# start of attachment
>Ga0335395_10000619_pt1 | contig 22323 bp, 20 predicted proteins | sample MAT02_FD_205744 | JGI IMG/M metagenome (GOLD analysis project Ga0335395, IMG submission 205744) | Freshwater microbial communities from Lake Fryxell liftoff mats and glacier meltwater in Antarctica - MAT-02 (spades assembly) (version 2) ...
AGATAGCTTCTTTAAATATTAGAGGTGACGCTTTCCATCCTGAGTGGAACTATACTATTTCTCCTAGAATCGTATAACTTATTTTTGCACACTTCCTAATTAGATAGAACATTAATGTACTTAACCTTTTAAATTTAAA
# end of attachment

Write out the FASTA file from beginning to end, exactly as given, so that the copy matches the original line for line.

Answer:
>Ga0335395_10000619_pt1 | contig 22323 bp, 20 predicted proteins | sample MAT02_FD_205744 | JGI IMG/M metagenome (GOLD analysis project Ga0335395, IMG submission 205744) | Freshwater microbial communities from Lake Fryxell liftoff mats and glacier meltwater in Antarctica - MAT-02 (spades assembly) (version 2) ...
AGATAGCTTCTTTAAATATTAGAGGTGACGCTTTCCATCCTGAGTGGAACTATACTATTTCTCCTAGAATCGTATAACTTATTTTTGCACACTTCCTAATTAGATAGAACATTAATGTACTTAACCTTTTAAATTTAAA